The failures around the Universal Credit project, exposed by the Public Accounts Committee on Thursday, are the responsibility of David Cameron and Iain Duncan Smith, not civil servants.
The PAC report highlights "the failure to understand properly the nature and enormity of the task" as the central problem. This failure was Iain Duncan Smith's. It goes right back to the start of the project.
The idea for Universal Credit was developed in the Centre for Social Justice which Iain Duncan Smith set up. It is a good idea. It has the potential to simplify the system, and make it clearer to people how their circumstances will change if they get a job. But ministers have never got to grips with what was going to be involved.
Two months after the election, in July 2010, Mr Duncan Smith published his green paper on "21st Century Welfare". It argued for the introduction of Universal Credit, "a system that brings together existing ... benefits and Tax Credits into a simpler, integrated system." The problem highlighted by the PAC was already apparent. In the Chapter on "Delivery of a Reformed System", it said: "The IT changes that would be necessary to deliver a more integrated system would not constitute a major IT project". This assertion was absurd. Even then, the key failure identified by the PAC - to grasp the scale of the task - was clear.
There has since been an attempt to shift the blame for failure on to the Permanent Secretary at the DWP. However, in July 2010, the current Permanent Secretary was not even working in the department.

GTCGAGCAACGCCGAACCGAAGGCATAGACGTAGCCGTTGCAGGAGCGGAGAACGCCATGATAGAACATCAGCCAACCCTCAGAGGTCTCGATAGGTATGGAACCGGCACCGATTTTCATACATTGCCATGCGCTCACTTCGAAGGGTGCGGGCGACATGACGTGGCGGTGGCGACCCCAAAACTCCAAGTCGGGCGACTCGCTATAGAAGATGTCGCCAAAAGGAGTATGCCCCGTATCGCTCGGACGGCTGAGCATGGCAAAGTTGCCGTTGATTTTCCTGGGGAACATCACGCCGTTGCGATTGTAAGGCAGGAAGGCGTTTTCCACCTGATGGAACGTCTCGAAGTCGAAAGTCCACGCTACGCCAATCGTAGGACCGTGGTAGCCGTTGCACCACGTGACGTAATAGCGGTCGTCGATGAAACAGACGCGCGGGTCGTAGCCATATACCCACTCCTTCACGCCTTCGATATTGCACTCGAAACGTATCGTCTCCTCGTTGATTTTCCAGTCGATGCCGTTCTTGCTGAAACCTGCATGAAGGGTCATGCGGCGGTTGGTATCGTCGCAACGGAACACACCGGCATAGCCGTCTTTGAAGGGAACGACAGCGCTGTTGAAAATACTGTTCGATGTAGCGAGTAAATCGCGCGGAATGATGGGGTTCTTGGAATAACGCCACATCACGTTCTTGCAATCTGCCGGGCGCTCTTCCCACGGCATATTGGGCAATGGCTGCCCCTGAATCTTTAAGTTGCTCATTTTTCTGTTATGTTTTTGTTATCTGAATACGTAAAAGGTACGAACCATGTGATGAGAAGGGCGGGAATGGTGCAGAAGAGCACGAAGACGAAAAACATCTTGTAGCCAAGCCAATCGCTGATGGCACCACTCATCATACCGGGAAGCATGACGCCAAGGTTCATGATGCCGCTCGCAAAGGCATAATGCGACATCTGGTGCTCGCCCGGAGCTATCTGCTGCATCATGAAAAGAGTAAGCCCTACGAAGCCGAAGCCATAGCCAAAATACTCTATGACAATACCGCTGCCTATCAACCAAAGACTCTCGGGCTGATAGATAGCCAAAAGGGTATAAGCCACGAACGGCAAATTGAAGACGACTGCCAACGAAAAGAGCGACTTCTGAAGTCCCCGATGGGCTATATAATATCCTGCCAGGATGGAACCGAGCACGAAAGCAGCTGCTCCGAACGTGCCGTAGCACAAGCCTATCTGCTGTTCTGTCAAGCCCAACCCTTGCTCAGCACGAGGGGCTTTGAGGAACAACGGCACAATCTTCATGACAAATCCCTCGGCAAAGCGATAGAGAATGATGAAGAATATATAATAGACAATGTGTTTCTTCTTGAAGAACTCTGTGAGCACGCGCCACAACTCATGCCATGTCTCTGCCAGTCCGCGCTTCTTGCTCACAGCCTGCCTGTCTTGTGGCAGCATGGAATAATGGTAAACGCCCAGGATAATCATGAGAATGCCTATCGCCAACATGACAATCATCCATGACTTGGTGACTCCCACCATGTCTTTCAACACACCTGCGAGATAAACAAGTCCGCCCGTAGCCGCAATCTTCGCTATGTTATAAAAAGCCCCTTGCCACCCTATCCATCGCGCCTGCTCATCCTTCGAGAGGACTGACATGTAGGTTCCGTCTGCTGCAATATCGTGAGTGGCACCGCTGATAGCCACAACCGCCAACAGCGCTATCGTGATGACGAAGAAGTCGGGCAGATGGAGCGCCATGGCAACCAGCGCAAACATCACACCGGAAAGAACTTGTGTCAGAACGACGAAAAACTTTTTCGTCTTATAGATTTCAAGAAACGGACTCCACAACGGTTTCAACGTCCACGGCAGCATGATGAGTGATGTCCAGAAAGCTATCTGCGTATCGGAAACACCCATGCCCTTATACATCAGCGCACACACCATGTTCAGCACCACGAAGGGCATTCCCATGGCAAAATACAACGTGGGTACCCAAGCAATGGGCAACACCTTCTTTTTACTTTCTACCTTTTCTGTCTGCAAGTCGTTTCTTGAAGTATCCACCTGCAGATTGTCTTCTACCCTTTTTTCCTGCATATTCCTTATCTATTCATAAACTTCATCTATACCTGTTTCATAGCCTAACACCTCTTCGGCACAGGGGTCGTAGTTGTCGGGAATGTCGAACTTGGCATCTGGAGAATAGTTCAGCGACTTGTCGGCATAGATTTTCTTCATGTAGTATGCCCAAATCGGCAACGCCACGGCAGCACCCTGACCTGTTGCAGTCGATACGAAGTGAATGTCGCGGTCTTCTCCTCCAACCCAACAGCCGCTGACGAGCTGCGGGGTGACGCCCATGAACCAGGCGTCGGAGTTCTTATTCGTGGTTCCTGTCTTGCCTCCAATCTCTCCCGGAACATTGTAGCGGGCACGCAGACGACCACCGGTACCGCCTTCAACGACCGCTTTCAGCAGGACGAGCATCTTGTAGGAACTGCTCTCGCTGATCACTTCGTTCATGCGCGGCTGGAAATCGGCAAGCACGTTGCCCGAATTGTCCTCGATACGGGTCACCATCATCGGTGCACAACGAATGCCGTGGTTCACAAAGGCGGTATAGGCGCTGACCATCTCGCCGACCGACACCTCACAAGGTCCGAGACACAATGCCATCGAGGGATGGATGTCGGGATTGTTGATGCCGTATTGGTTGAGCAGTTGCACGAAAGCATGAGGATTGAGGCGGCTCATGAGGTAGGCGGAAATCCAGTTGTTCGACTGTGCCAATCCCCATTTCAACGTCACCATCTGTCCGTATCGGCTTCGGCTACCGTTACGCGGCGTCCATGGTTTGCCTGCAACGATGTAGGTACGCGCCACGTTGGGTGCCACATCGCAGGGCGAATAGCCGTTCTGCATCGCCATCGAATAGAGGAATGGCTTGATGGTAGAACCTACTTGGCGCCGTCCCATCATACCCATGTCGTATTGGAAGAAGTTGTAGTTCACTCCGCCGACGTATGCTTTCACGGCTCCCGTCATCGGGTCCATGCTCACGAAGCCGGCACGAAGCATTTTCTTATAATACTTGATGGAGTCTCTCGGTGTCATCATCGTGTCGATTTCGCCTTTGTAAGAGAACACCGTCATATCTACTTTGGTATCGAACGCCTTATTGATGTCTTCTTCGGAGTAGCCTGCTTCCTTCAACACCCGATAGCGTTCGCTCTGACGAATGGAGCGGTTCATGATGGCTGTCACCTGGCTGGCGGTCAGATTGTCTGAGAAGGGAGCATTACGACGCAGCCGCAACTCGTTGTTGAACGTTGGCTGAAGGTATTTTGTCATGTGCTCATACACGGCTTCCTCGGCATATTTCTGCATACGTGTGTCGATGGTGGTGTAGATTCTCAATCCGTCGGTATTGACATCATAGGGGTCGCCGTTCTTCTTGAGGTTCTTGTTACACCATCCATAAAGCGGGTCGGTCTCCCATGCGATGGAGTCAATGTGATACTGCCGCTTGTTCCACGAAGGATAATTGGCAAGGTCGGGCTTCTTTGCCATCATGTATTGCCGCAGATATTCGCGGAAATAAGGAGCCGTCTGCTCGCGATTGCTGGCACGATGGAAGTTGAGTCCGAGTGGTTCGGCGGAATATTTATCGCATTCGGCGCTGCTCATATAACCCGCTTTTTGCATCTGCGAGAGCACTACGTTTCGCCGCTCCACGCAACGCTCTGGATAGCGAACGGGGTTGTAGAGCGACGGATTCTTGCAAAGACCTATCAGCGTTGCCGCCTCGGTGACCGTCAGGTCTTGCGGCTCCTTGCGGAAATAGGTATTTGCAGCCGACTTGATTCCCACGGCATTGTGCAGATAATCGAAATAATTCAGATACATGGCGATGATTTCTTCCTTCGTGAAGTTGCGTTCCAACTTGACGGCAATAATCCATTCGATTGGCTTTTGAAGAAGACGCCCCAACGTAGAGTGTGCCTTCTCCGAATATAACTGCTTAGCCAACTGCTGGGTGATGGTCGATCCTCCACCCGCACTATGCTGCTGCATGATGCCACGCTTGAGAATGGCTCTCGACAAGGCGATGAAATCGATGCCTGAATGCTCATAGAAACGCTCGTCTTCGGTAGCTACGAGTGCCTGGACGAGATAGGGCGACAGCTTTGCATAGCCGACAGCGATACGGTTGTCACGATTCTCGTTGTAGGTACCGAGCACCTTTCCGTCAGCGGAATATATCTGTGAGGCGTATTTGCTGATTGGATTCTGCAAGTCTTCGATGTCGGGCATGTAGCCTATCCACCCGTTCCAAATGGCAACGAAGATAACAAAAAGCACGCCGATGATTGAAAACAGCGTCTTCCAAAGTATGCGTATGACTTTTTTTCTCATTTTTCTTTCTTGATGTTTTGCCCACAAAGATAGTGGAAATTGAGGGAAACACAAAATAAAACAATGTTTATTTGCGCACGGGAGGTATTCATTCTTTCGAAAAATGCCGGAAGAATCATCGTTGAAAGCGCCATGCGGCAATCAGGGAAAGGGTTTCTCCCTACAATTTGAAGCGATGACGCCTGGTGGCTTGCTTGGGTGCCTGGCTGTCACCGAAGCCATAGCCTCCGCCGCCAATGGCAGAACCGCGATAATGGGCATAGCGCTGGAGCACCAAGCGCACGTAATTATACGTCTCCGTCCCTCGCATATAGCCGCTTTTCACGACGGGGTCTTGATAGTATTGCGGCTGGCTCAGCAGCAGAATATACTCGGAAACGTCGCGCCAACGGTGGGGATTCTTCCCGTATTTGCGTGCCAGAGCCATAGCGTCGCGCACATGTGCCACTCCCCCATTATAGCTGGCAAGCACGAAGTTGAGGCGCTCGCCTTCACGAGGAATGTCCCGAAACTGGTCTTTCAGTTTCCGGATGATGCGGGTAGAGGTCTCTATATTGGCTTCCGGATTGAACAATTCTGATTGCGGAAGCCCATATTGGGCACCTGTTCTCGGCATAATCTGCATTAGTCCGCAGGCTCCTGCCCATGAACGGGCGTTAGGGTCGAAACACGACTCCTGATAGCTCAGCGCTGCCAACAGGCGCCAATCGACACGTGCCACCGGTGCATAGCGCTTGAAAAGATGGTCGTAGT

I became shadow minister in September 2010. In November 2010, I wrote to Iain Duncan Smith that it was wrong to claim that Universal Credit would not be a major IT project, and that his timescale was unrealistic. He replied: "I am confident that I can offer reassurance".
I wrote again on 18 April 2011, pointing out how difficult it would be to implement by October 2013 both Universal Credit and the PAYE Real Time Information system it depended on. I wrote that "the timescale will slip".
He replied on 11 May 2011 emphasising that he was personally overseeing the project. He said: "The work is planned and closely managed with clear escalation routes. At the highest level we have the Senior Sponsorship Group that I chair which maintains an oversight... Membership includes Ministers and senior officials from HMT, DWP and HMRC among others. We are managing these two initiatives as closely and jointly as we can."
I specifically expressed concern about the potential for fraud. Mr Duncan Smith's reply said: "We are very alive to this as a key risk... We will be introducing an engineering approach to security across all layers... The solution will be scanned at every stage of design and development to identify potential weaknesses."
And yet the Public Accounts Committee has found that: "development of an effective security system has been hindered by security not being integral to the design of IT components from the outset".
Iain Duncan Smith and David Cameron must now come clean, accept that this project is in serious trouble, and take their fair share of responsibility for what has happened. They must explain why they allowed these problems to be obscured by what the PAC describes as the "good news culture" in the department, and their refusal to take on board uncomfortable messages.
But instead the official response to the PAC report has been to perpetuate that good news culture, with an assertion that the expenditure written off will be much less than the £140 million estimated by the PAC. In reality it is bound to be higher.
This is the latest episode in the unravelling of Universal Credit, the deepening delivery problems afflicting the Department for Work and Pensions, and the complacency and incompetence that has characterised this out of touch Tory-led government. They can't continue the blame game with civil servants. Iain Duncan Smith and David Cameron have been well aware of these problems for many months. It's time they acted to sort them out.